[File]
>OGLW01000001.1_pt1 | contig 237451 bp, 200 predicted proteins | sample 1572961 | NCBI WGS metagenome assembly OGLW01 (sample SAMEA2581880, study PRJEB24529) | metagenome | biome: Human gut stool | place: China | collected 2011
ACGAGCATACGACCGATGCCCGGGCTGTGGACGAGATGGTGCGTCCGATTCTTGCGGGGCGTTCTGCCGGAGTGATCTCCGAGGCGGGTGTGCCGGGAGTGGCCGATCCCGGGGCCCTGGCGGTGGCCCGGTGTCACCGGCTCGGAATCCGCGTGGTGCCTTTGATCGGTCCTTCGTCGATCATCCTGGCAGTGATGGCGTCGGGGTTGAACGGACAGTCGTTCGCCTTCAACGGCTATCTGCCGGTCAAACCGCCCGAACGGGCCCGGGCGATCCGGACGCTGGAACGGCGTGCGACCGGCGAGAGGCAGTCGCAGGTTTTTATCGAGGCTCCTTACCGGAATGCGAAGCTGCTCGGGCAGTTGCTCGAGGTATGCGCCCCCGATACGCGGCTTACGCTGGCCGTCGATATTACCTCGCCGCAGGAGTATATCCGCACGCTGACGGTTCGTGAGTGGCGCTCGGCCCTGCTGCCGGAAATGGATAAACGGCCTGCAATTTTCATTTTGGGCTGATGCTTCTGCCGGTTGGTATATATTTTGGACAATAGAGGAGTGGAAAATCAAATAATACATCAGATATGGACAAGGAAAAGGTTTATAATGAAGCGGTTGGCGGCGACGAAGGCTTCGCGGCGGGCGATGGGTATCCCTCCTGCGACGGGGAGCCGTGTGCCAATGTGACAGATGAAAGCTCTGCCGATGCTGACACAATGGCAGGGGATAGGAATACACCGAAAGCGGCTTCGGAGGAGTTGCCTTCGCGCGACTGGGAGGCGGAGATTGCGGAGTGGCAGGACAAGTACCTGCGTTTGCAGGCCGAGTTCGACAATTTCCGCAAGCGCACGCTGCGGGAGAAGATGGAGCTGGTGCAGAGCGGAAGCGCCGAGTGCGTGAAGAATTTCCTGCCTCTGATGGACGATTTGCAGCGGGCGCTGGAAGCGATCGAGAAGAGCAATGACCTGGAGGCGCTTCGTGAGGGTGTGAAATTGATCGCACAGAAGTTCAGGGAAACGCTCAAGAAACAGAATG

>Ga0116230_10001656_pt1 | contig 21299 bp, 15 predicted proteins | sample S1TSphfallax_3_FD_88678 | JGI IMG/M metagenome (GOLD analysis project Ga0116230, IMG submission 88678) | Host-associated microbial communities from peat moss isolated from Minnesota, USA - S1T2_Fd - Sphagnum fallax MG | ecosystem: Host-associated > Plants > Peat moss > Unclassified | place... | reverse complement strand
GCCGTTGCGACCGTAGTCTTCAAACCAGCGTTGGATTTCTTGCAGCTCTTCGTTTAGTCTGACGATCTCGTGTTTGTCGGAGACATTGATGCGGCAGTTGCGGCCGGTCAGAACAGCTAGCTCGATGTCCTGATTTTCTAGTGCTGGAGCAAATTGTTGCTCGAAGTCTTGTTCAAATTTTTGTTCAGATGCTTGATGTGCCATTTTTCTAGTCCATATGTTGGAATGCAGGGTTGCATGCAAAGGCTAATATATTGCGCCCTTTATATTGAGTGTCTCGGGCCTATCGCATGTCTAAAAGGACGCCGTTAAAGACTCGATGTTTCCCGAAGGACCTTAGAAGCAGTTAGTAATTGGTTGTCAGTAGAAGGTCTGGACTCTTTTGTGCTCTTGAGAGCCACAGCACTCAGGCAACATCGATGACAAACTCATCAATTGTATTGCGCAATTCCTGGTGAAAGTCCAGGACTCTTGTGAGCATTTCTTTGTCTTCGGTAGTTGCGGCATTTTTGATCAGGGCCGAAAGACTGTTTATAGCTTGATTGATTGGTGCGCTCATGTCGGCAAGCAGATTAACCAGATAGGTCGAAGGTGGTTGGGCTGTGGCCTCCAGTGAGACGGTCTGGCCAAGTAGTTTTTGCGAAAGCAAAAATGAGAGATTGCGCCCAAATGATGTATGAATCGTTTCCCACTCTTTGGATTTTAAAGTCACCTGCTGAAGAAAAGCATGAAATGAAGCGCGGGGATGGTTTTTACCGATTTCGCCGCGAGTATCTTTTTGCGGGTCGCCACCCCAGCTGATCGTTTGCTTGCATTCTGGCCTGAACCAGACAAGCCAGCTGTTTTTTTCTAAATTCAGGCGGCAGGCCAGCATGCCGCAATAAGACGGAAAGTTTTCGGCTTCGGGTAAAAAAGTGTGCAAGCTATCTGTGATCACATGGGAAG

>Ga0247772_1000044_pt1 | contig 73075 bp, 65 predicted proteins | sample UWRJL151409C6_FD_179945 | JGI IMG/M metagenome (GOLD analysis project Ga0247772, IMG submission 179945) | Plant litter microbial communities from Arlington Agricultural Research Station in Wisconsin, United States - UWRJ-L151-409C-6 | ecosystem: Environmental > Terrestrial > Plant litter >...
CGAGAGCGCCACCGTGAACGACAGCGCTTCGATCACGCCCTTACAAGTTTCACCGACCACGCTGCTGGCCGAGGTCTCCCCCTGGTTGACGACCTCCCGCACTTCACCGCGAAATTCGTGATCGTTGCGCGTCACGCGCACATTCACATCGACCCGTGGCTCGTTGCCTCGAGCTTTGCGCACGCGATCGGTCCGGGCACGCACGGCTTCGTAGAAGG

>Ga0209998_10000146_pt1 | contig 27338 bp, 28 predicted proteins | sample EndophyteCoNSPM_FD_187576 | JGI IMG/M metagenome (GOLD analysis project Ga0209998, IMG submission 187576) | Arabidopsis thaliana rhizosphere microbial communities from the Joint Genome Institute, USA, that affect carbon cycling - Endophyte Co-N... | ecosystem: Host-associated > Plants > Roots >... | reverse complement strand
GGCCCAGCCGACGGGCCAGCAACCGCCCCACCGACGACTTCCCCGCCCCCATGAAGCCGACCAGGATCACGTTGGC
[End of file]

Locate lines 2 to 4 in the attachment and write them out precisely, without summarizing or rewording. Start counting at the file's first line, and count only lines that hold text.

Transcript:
ACGAGCATACGACCGATGCCCGGGCTGTGGACGAGATGGTGCGTCCGATTCTTGCGGGGCGTTCTGCCGGAGTGATCTCCGAGGCGGGTGTGCCGGGAGTGGCCGATCCCGGGGCCCTGGCGGTGGCCCGGTGTCACCGGCTCGGAATCCGCGTGGTGCCTTTGATCGGTCCTTCGTCGATCATCCTGGCAGTGATGGCGTCGGGGTTGAACGGACAGTCGTTCGCCTTCAACGGCTATCTGCCGGTCAAACCGCCCGAACGGGCCCGGGCGATCCGGACGCTGGAACGGCGTGCGACCGGCGAGAGGCAGTCGCAGGTTTTTATCGAGGCTCCTTACCGGAATGCGAAGCTGCTCGGGCAGTTGCTCGAGGTATGCGCCCCCGATACGCGGCTTACGCTGGCCGTCGATATTACCTCGCCGCAGGAGTATATCCGCACGCTGACGGTTCGTGAGTGGCGCTCGGCCCTGCTGCCGGAAATGGATAAACGGCCTGCAATTTTCATTTTGGGCTGATGCTTCTGCCGGTTGGTATATATTTTGGACAATAGAGGAGTGGAAAATCAAATAATACATCAGATATGGACAAGGAAAAGGTTTATAATGAAGCGGTTGGCGGCGACGAAGGCTTCGCGGCGGGCGATGGGTATCCCTCCTGCGACGGGGAGCCGTGTGCCAATGTGACAGATGAAAGCTCTGCCGATGCTGACACAATGGCAGGGGATAGGAATACACCGAAAGCGGCTTCGGAGGAGTTGCCTTCGCGCGACTGGGAGGCGGAGATTGCGGAGTGGCAGGACAAGTACCTGCGTTTGCAGGCCGAGTTCGACAATTTCCGCAAGCGCACGCTGCGGGAGAAGATGGAGCTGGTGCAGAGCGGAAGCGCCGAGTGCGTGAAGAATTTCCTGCCTCTGATGGACGATTTGCAGCGGGCGCTGGAAGCGATCGAGAAGAGCAATGACCTGGAGGCGCTTCGTGAGGGTGTGAAATTGATCGCACAGAAGTTCAGGGAAACGCTCAAGAAACAGAATG

>Ga0116230_10001656_pt1 | contig 21299 bp, 15 predicted proteins | sample S1TSphfallax_3_FD_88678 | JGI IMG/M metagenome (GOLD analysis project Ga0116230, IMG submission 88678) | Host-associated microbial communities from peat moss isolated from Minnesota, USA - S1T2_Fd - Sphagnum fallax MG | ecosystem: Host-associated > Plants > Peat moss > Unclassified | place... | reverse complement strand
GCCGTTGCGACCGTAGTCTTCAAACCAGCGTTGGATTTCTTGCAGCTCTTCGTTTAGTCTGACGATCTCGTGTTTGTCGGAGACATTGATGCGGCAGTTGCGGCCGGTCAGAACAGCTAGCTCGATGTCCTGATTTTCTAGTGCTGGAGCAAATTGTTGCTCGAAGTCTTGTTCAAATTTTTGTTCAGATGCTTGATGTGCCATTTTTCTAGTCCATATGTTGGAATGCAGGGTTGCATGCAAAGGCTAATATATTGCGCCCTTTATATTGAGTGTCTCGGGCCTATCGCATGTCTAAAAGGACGCCGTTAAAGACTCGATGTTTCCCGAAGGACCTTAGAAGCAGTTAGTAATTGGTTGTCAGTAGAAGGTCTGGACTCTTTTGTGCTCTTGAGAGCCACAGCACTCAGGCAACATCGATGACAAACTCATCAATTGTATTGCGCAATTCCTGGTGAAAGTCCAGGACTCTTGTGAGCATTTCTTTGTCTTCGGTAGTTGCGGCATTTTTGATCAGGGCCGAAAGACTGTTTATAGCTTGATTGATTGGTGCGCTCATGTCGGCAAGCAGATTAACCAGATAGGTCGAAGGTGGTTGGGCTGTGGCCTCCAGTGAGACGGTCTGGCCAAGTAGTTTTTGCGAAAGCAAAAATGAGAGATTGCGCCCAAATGATGTATGAATCGTTTCCCACTCTTTGGATTTTAAAGTCACCTGCTGAAGAAAAGCATGAAATGAAGCGCGGGGATGGTTTTTACCGATTTCGCCGCGAGTATCTTTTTGCGGGTCGCCACCCCAGCTGATCGTTTGCTTGCATTCTGGCCTGAACCAGACAAGCCAGCTGTTTTTTTCTAAATTCAGGCGGCAGGCCAGCATGCCGCAATAAGACGGAAAGTTTTCGGCTTCGGGTAAAAAAGTGTGCAAGCTATCTGTGATCACATGGGAAG